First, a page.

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Gold Bullion fell back to $1680 per ounce by the end of Thursday morning in London, having rallied to a two-week high yesterday following news of the deal to avert the so-called fiscal cliff in the US.
"Precious metals, including gold, [were] able to profit from the euphoria among market players in the wake of the compromise reached in the US budgetary dispute," says today's commodities note from Commerzbank.
Silver also ticked lower this morning, dropping back below $31 an ounce, while other commodities also dipped and the US Dollar gained.
India's central bank meantime has announced a series of policy proposals aimed at curbing Indian gold imports.
After yesterday's rally in stocks, European indexes eased lower Thursday morning.
US president Barack Obama yesterday signed into law the bill to avoid the so-called fiscal cliff of spending cuts and tax cut expiries, after it was approved by the House of Representatives on New Year's Day.
"We see yesterday's jump in risk assets as a one-off response to the US budget vote and expect consolidation today," said a note from Credit Agricole this morning.
The fiscal cliff deal postponed planned spending cuts for two months, meaning these will still need to be debated, as will the issue of raising the government's $16.4 trillion debt ceiling.
"The fact that Congress has left so many key items up in the air will likely provide a measure of support for gold," reckons Ed Meir, metals analyst at brokerage INTL FCStone.
"It reinforces the general notion – now evident practically the world over – that politicians are losing control of their monetary base. This only makes the case for owning gold as an alternative 'shadow' currency all the more stronger."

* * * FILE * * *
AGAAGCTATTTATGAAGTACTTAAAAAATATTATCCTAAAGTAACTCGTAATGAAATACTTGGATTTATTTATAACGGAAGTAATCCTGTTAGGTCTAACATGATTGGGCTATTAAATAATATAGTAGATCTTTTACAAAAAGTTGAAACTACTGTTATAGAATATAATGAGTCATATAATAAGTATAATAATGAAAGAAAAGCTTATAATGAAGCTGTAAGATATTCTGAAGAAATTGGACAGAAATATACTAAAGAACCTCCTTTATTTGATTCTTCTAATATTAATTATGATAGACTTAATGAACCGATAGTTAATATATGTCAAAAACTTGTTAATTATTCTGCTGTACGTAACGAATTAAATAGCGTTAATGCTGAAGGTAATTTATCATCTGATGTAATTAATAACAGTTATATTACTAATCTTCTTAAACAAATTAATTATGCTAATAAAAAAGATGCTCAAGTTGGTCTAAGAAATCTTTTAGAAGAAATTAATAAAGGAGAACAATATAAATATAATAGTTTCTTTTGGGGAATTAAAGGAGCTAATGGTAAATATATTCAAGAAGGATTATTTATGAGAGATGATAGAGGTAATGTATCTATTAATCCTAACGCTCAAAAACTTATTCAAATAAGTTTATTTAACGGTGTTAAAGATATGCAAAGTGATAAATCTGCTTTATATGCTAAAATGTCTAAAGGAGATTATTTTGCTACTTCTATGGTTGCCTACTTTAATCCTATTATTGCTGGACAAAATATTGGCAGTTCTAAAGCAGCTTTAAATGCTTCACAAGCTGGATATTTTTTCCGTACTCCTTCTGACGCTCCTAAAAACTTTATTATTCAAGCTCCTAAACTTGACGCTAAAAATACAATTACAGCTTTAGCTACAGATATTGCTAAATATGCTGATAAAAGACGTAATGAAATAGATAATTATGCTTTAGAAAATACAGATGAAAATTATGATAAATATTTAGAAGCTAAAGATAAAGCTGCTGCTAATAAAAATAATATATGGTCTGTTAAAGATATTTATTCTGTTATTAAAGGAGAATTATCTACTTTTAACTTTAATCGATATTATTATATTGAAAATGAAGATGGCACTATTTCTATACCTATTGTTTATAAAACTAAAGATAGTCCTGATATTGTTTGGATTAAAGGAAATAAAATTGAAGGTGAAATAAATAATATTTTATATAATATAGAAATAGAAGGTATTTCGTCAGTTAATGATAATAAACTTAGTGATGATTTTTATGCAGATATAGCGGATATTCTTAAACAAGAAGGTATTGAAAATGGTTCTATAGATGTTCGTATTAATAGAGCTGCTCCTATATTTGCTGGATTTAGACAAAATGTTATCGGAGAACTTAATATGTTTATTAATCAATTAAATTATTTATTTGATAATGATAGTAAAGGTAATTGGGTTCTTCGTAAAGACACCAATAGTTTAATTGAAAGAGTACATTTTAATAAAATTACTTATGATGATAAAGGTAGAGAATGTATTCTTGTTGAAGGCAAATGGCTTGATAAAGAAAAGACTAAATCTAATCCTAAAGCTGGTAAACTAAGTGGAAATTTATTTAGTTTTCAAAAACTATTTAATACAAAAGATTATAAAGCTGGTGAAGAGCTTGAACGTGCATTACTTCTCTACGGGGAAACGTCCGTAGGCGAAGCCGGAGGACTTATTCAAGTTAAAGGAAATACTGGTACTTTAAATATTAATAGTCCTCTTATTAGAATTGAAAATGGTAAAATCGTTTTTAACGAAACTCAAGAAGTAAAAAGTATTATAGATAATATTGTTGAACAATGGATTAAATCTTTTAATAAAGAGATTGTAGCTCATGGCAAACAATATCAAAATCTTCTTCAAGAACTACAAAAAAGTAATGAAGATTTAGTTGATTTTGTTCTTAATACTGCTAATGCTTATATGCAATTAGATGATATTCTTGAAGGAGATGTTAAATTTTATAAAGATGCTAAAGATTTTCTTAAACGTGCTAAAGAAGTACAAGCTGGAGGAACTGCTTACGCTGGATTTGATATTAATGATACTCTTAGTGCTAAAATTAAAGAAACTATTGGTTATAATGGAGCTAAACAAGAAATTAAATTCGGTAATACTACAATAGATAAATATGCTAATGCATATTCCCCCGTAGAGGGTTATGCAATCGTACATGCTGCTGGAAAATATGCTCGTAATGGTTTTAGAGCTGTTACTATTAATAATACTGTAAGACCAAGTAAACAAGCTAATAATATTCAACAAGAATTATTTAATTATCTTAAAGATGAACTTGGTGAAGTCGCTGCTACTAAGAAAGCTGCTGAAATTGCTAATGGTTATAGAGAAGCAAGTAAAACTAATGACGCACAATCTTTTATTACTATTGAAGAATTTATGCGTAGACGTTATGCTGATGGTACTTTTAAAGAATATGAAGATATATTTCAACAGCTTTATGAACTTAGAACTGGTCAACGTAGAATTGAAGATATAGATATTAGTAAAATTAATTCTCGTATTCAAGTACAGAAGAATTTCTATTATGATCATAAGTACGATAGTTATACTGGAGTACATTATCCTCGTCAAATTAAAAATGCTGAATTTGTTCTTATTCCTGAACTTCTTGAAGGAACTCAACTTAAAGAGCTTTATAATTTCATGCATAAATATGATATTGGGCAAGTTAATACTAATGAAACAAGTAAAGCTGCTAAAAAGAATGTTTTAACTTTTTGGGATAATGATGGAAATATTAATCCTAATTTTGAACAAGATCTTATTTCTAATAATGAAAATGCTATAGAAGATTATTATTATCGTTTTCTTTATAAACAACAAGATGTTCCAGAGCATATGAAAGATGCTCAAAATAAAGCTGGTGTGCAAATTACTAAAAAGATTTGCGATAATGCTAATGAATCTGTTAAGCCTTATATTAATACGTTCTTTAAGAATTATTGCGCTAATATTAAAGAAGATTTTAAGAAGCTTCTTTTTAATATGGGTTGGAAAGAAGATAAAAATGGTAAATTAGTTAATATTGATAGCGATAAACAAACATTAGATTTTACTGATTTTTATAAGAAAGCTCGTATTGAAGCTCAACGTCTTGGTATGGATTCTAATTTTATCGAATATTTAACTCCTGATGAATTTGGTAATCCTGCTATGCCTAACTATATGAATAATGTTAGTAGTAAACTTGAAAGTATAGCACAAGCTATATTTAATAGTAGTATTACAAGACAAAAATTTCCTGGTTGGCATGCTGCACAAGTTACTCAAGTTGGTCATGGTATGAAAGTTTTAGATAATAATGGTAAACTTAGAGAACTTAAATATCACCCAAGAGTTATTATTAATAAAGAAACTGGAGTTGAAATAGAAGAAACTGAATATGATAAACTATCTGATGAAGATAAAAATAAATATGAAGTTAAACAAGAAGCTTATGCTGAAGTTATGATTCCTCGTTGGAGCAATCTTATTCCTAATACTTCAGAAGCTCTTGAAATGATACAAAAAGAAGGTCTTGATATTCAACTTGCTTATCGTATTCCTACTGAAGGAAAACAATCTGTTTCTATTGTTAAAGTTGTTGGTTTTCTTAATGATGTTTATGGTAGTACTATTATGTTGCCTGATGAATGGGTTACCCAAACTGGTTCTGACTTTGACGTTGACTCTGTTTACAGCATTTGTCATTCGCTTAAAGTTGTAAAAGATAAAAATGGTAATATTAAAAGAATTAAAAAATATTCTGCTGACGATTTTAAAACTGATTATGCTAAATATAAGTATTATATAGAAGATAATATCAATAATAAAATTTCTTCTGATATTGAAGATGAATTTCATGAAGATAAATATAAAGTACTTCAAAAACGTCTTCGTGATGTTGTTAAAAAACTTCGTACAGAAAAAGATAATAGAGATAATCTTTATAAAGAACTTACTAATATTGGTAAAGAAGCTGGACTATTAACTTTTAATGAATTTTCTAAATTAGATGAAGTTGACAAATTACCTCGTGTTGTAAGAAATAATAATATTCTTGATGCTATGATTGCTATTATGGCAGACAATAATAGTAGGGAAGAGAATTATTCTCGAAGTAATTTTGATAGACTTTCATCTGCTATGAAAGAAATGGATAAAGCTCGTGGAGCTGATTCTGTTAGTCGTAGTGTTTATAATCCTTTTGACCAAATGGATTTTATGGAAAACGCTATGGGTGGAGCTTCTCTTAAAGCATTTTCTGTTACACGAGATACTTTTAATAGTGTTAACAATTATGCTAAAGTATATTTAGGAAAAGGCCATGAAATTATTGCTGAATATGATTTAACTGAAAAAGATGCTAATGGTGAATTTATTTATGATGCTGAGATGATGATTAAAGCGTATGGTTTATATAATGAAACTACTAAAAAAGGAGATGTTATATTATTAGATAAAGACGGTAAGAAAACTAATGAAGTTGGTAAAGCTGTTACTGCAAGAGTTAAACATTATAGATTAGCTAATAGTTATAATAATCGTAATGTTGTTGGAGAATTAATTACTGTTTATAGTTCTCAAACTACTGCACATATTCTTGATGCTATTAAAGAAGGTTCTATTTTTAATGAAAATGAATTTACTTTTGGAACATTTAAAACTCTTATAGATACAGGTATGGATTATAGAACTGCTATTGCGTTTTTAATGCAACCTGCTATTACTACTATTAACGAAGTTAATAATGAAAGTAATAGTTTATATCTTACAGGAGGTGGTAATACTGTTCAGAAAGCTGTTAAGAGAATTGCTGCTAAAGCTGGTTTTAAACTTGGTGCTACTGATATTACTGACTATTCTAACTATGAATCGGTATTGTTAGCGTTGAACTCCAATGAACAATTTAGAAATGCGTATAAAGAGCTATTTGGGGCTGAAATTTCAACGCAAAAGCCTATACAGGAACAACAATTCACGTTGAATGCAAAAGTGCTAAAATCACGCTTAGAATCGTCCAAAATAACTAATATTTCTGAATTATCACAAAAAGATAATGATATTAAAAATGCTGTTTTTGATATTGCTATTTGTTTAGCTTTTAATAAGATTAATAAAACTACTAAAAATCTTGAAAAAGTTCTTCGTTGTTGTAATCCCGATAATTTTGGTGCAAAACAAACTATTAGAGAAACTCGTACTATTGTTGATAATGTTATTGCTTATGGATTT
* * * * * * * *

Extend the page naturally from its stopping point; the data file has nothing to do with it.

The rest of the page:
"Central bankers everywhere continue to debase their currencies and the financial markets prove treacherous," adds Byron Wien, chairman of Blackstone Group, writing in his annual '10 Surprises' list, which predicts gold will reach $1900 an ounce.
Over in India, traditionally the world's biggest gold buyer, the central bank has published a draft report from its Working Group on gold, set up to examine the impact of gold imports on India's economy.
"Large gold imports are adversely impacting the current account deficit," says the report from the Reserve Bank of India's Working Group.
"There is a need to moderate the demand for gold imports."
Among the Working Group's suggestions is raising the loan-to-value limit for gold loan companies from 60%, which the RBI brought in last year, to 75%. Shares in gold loan companies Muthoot and Manappuram rallied earlier today following the report's publications.
Other policies suggested by the report include encouraging people to invest in gold-backed financial instruments rather than buy gold itself, as well as "fiscal measures" to reduce gold imports.
On Wednesday, India's finance minister said the government is considering raising the import duty on gold bullion.
"Fiscal initiatives may be appropriate, but they have to be implemented very carefully," said C Rangarajan, economic advisor to India's prime minister, in an interview with Indian television Thursday.
"We need to calibrate it in such a way that it does not result in an increase in the smuggling of gold... part of the reason for the high level of imports is the high level of inflation...if inflation rates start coming down, I expect gold imports to also come down."
Indian gold dealers and jewelers meantime expect gold demand to rise by up to 15% in the first quarter of 2013 compared to the final three months of last year, the Economic Times reports.
"Farmers are expecting better [harvest] returns this year," says Bachhraj Bamalwa, chairman of the All-India Gem & Jewellery Trade Federation.
"Moreover, the wedding season will be in full swing from January. This will give a fillip to rural demand."
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